We have a lot of spacewalks planned for STS-123. Now we’re up to five spacewalks. I’m only participating in one of them but it’s the first one. It’s mine plus Rick Linnehan’s — he’s our lead spacewalker on the flight. He’s [a] very experienced spacewalker. He was on the last flight to Hubble [Space Telescope] and did the spacewalks there — and he and I are going to go out the door. Our job is to prepare the JLP for installation on the, on the space station. There are cover, kind of blankets that keep it warm in the coldness of space, that need to be removed before it gets installed. So we have to take off those covers and blankets. Then we also have to unplug [an] electrical cable that is used to keep it warm while it’s inside the payload bay and that cable needs to be unplugged before it’s lifted out, installed on the space station. We do that and then we go off to start working on building Dextre, the SPDM. In the interim, as we go off to start building Dextre, Takao Doi and Dom Gorie will be lifting the JLP out of the payload bay using the shuttle’s robot arm and installing it on the space station. We’ll be focused on our, our work but, out of the corner of our eye we’ll see them taking this big module outside the payload bay. It should be quite a sight watching that get installed as we go over to do the beginning, the first assembly work on Dextre. Our job is basically to put Dextre’s hands on his arms. So that’s, that’s, that’s what we’ll be doing.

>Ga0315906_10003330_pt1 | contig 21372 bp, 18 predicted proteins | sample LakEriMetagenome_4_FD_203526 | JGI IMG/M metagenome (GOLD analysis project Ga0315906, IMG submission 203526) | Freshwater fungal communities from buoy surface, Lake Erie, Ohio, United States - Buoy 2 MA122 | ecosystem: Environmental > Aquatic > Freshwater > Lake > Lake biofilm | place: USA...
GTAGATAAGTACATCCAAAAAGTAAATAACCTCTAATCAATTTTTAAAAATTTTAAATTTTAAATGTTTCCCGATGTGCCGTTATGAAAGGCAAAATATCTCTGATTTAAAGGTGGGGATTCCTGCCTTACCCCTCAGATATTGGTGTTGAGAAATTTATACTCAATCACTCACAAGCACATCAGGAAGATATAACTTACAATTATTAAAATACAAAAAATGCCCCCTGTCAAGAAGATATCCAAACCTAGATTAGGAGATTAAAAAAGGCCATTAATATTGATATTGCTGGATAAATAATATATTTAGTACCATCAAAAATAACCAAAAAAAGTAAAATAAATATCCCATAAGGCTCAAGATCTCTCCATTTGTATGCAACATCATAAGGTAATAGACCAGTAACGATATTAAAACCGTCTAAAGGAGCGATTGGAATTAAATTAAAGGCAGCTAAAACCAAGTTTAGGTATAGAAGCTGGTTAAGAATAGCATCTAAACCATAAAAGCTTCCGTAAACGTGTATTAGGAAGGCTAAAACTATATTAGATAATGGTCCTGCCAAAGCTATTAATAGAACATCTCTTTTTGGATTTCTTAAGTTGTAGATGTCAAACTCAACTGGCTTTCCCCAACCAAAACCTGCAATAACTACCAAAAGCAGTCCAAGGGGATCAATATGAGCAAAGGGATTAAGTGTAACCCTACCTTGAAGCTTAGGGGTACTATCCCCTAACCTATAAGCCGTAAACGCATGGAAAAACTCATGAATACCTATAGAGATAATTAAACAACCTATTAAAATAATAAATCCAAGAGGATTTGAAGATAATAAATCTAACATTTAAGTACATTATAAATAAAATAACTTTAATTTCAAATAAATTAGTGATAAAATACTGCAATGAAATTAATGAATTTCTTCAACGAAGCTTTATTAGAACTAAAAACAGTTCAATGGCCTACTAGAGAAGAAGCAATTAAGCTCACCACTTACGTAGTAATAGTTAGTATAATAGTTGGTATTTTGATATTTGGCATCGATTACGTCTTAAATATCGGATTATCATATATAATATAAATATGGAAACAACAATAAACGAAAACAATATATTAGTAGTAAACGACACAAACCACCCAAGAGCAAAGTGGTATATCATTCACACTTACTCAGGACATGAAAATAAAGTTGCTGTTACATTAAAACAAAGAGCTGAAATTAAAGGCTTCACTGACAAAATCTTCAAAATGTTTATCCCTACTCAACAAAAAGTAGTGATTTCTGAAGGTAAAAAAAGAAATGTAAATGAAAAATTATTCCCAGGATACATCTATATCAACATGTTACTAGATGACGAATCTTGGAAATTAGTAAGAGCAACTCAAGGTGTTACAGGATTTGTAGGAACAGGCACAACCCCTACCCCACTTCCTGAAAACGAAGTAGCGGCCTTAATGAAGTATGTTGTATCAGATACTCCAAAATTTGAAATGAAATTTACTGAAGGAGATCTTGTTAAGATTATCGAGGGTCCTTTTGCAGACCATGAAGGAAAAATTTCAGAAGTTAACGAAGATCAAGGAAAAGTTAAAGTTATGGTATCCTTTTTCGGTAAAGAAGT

Where does that work take place? Is that still in the shuttle payload bay or are you at its location on the station?
Prior to, to us going out the door on our spacewalk some of the other crew members are going to use the station’s robot arm to take the pallet that contains Dextre and pull it out of the payload bay and stick it up on the truss, so we’ll be actually going hand over hand on our spacewalk — it’s called a spacewalk. It really should be a space crawl because you go around by using your hands —and we’ll be going down to the payload bay first to work on the JLP and then we have to go all the way back up to the truss. We’ll cover a large portion of the station as we do this. We go all the way back up to the truss where the Dextre will be waiting in his pallet to put him together.
Sounds like you’re just doing the first part of the assembly. I take it the rest of it comes on subsequent spacewalks during the shuttle mission.
That’s right. The lion’s share of the work for the assembly is done on the second spacewalk and that’ll be performed by Rick Linnehan and Mike Foreman. They’ll go out and, if we do our job well, they will take the arms and put them on the shoulders. I should take a second to explain that Dextre is very anthropomorphic. It’s got a body; it’s got two arms, two hands. It could, it could pivot at the waist, and it’s got two cameras which are kind of like two sets, two eyes so you could think of it as almost like a human being. The arms have to come on the shoulders. Some of its tools, basically its tool belt, have to be installed. Another platform it uses to hold boxes and equipment also needs to be installed and blankets need to be taken off. So there’s a lot of work to be done to put it together. The vast majority of that will be done at the end of the second spacewalk. And then once it’s all done, we can actually — and I’ll be involved with this from the inside —reach down with the station’s robot arm to grab Dextre kind of by the feet when he’s all put together, and pull him out of the pallet on the truss. Then we’ll be reconfiguring him, doing some testing on his joints, making sure his arms work OK, and then we’ll be installing him over on the lab where, where he’ll live until he’s needed for his first work assignment.